There is no other source that provides in one place the wide range and depth of insight found in Vital Statistics on American Politics (VSAP), published since 1988. VSAP provides historical and statistical information on all aspects of American politics: Political parties Voter turnout Public opinion Campaign finance Media perspective and influence, congressional membership and voting patterns The presidency and executive branch Military policy and spending Supreme Court and federal court make-up and caseloads Foreign, social, and economic policy In over 230 tables and figures, students and professional researchers will find chapters devoted to key subject areas such as elections and political parties, public opinion and voting, the media, the three branches of U.S. government, foreign, military, social and economic policy, and much more. This book provides a vivid and multifaceted portrait of the broad spectrum of United States politics and policies. Along with updated and new data content, this edition offers brand new data literacy lessons that take a “guide on the side” approach to teach data researchers how to wade through the sea of data and do the difficult work of grappling for the meaning of the data on their own. Lessons include understanding descriptive representation data, comparing data over time, noticing gaps in data, unpacking dichotomies of public opinion, and more.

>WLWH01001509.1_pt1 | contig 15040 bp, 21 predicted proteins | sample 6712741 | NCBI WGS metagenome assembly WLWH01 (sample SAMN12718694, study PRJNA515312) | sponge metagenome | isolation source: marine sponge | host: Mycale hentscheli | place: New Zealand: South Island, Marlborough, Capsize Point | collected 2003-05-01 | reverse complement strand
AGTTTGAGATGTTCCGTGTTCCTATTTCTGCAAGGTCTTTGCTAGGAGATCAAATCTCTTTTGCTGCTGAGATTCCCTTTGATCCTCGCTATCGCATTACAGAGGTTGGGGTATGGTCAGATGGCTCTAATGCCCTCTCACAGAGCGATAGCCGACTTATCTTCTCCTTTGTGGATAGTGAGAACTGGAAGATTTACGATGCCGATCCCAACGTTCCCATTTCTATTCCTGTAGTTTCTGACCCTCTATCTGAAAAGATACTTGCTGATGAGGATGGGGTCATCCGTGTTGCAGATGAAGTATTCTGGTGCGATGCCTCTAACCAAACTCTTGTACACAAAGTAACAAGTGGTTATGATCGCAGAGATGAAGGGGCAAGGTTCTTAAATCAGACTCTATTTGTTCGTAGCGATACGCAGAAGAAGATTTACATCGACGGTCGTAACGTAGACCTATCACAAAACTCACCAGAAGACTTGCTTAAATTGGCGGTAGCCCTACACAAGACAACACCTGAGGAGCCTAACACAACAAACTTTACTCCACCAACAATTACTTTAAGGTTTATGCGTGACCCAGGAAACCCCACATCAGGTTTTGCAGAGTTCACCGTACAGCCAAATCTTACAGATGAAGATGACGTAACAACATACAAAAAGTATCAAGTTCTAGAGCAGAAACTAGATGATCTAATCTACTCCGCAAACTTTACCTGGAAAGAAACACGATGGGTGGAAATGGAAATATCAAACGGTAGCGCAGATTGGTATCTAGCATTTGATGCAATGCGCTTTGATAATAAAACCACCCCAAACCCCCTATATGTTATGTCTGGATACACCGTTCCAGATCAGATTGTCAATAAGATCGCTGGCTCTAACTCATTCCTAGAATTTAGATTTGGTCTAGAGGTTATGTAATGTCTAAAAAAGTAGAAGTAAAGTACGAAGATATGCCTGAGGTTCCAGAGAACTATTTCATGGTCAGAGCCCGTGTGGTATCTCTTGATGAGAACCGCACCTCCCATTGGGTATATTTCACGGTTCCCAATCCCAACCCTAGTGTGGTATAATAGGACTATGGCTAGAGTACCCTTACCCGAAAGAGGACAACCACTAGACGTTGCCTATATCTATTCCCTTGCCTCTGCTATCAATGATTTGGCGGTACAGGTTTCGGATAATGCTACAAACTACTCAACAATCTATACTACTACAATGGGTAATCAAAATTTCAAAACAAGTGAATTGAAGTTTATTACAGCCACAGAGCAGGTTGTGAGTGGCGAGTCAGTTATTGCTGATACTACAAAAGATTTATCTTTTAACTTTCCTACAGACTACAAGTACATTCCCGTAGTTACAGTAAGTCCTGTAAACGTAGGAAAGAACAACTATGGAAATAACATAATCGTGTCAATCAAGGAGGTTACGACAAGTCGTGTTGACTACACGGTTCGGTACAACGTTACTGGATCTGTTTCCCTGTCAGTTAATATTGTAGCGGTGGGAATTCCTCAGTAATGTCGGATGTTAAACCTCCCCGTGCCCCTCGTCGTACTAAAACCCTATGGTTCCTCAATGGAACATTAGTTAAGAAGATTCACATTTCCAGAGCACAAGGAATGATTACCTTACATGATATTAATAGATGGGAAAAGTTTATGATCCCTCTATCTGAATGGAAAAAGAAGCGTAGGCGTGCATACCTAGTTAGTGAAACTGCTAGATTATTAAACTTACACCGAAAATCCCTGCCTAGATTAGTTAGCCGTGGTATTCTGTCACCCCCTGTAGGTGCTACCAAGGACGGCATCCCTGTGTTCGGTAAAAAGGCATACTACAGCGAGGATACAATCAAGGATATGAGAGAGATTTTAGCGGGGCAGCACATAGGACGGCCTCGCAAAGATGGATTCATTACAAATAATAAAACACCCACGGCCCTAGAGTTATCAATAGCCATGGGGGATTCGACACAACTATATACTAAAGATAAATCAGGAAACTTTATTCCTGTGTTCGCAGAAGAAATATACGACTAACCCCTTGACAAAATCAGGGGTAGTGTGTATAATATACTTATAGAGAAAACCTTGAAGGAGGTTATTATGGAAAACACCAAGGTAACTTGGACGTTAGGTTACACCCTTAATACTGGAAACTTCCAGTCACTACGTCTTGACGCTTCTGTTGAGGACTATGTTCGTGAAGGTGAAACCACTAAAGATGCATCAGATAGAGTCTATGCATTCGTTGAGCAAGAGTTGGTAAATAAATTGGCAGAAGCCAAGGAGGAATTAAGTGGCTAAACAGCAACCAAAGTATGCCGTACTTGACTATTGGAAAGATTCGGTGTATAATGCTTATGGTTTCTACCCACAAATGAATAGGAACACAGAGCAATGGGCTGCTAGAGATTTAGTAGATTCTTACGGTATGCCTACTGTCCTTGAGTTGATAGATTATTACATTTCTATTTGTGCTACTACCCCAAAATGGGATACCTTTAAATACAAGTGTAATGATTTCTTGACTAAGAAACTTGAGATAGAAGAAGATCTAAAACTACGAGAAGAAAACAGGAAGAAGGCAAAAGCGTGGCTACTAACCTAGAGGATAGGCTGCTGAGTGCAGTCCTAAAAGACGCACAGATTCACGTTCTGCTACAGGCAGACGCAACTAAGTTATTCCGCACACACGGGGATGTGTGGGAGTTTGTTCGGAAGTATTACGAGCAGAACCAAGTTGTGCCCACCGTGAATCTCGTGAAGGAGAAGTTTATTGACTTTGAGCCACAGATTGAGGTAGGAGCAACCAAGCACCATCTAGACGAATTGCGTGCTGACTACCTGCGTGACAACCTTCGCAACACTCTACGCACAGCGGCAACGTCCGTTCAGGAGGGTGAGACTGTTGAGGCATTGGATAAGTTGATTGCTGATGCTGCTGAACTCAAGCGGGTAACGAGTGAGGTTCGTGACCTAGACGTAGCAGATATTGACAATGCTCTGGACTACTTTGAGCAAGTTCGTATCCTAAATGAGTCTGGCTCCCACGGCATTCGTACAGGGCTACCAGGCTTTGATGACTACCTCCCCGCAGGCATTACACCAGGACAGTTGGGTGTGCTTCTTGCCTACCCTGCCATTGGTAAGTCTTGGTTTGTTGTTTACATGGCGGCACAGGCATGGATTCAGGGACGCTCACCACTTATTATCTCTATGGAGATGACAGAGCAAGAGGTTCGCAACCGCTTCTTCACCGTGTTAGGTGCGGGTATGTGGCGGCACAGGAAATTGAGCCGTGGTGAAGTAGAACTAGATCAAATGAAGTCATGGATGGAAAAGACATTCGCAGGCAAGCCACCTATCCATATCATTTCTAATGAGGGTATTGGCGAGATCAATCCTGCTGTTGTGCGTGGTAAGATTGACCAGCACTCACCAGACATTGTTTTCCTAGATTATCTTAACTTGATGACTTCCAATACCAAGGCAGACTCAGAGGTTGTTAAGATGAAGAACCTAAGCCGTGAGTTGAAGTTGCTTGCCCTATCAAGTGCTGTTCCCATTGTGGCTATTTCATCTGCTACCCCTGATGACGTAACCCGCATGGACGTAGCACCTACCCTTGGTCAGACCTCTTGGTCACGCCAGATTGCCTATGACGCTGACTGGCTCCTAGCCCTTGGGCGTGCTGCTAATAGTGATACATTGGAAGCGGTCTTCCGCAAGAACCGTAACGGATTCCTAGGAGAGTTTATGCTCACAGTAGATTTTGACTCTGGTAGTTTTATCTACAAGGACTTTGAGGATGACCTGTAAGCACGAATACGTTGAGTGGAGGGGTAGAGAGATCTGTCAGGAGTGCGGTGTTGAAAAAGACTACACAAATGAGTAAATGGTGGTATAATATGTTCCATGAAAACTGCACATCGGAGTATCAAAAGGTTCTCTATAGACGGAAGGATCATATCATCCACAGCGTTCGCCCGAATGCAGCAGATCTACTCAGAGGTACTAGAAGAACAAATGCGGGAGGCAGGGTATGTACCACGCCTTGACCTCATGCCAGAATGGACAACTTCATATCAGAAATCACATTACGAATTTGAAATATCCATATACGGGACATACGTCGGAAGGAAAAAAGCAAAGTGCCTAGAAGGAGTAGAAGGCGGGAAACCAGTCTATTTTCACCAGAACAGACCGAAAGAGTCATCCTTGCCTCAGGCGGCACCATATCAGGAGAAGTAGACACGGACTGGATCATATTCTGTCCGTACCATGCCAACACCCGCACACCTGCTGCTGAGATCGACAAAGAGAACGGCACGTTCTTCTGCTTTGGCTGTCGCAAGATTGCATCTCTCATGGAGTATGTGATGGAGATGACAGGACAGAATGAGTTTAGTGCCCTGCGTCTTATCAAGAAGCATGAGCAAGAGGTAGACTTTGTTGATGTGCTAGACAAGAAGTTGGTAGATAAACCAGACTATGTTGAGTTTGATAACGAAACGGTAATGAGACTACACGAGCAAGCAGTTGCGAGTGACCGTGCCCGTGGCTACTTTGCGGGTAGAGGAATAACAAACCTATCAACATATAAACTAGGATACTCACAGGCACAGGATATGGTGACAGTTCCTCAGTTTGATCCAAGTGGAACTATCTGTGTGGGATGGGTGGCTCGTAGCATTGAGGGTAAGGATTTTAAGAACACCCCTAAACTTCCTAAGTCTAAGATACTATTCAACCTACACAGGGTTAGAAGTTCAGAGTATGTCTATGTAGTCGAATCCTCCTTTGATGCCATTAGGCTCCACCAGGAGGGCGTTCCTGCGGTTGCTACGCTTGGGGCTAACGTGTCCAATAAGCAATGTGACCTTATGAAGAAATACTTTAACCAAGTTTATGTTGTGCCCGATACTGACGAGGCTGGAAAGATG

Social policy

Social policy
  • Population
  • Immigration
  • Medicare and Social Security
  • Income Levels
  • Public Aid
  • Health Insurance
  • Integration in Schooling
  • Abortion
  • Crime and Punishment

Many students’ first introduction to political science is through Harold Lasswell’s description of politics as the study of “who gets what, when, and how.” The study of social policies offers perhaps the clearest example of that definition in practice. Social policy touches nearly every aspect of life, from the health insurance that covers hospital stays at birth to funding for social security in later life. Along the way, it gets at questions we often talk about when we talk about national identity and “the American way.” These are inherently controversial questions that people aim to resolve ‘in part’ through data.

However, it is not only the questions of who gets what, when, ...

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